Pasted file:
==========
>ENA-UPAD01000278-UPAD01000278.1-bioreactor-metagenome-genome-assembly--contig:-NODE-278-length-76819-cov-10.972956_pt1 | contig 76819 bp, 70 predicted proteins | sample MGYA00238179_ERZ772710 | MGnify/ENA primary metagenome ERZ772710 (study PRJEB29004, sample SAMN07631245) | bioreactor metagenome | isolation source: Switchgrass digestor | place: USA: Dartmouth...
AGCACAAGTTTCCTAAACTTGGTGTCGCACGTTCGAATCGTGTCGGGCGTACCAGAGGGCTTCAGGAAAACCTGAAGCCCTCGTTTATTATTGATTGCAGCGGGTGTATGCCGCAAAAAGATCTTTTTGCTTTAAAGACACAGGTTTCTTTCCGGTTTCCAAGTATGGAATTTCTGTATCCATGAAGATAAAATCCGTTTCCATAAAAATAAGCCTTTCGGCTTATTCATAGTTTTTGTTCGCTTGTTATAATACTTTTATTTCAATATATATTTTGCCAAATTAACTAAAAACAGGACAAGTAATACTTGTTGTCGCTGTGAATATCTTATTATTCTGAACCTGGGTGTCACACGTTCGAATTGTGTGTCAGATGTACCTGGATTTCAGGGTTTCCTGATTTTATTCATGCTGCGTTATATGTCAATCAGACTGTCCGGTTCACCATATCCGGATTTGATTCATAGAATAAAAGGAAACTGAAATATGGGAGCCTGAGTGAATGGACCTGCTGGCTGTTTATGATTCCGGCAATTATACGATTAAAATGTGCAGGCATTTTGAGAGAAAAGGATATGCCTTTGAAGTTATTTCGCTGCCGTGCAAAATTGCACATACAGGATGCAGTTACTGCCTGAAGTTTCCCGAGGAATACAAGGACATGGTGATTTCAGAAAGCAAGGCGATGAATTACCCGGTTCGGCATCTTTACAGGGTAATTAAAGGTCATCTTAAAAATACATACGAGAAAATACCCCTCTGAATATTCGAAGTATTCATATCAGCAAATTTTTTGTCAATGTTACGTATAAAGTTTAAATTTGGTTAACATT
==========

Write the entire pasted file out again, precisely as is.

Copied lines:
>ENA-UPAD01000278-UPAD01000278.1-bioreactor-metagenome-genome-assembly--contig:-NODE-278-length-76819-cov-10.972956_pt1 | contig 76819 bp, 70 predicted proteins | sample MGYA00238179_ERZ772710 | MGnify/ENA primary metagenome ERZ772710 (study PRJEB29004, sample SAMN07631245) | bioreactor metagenome | isolation source: Switchgrass digestor | place: USA: Dartmouth...
AGCACAAGTTTCCTAAACTTGGTGTCGCACGTTCGAATCGTGTCGGGCGTACCAGAGGGCTTCAGGAAAACCTGAAGCCCTCGTTTATTATTGATTGCAGCGGGTGTATGCCGCAAAAAGATCTTTTTGCTTTAAAGACACAGGTTTCTTTCCGGTTTCCAAGTATGGAATTTCTGTATCCATGAAGATAAAATCCGTTTCCATAAAAATAAGCCTTTCGGCTTATTCATAGTTTTTGTTCGCTTGTTATAATACTTTTATTTCAATATATATTTTGCCAAATTAACTAAAAACAGGACAAGTAATACTTGTTGTCGCTGTGAATATCTTATTATTCTGAACCTGGGTGTCACACGTTCGAATTGTGTGTCAGATGTACCTGGATTTCAGGGTTTCCTGATTTTATTCATGCTGCGTTATATGTCAATCAGACTGTCCGGTTCACCATATCCGGATTTGATTCATAGAATAAAAGGAAACTGAAATATGGGAGCCTGAGTGAATGGACCTGCTGGCTGTTTATGATTCCGGCAATTATACGATTAAAATGTGCAGGCATTTTGAGAGAAAAGGATATGCCTTTGAAGTTATTTCGCTGCCGTGCAAAATTGCACATACAGGATGCAGTTACTGCCTGAAGTTTCCCGAGGAATACAAGGACATGGTGATTTCAGAAAGCAAGGCGATGAATTACCCGGTTCGGCATCTTTACAGGGTAATTAAAGGTCATCTTAAAAATACATACGAGAAAATACCCCTCTGAATATTCGAAGTATTCATATCAGCAAATTTTTTGTCAATGTTACGTATAAAGTTTAAATTTGGTTAACATT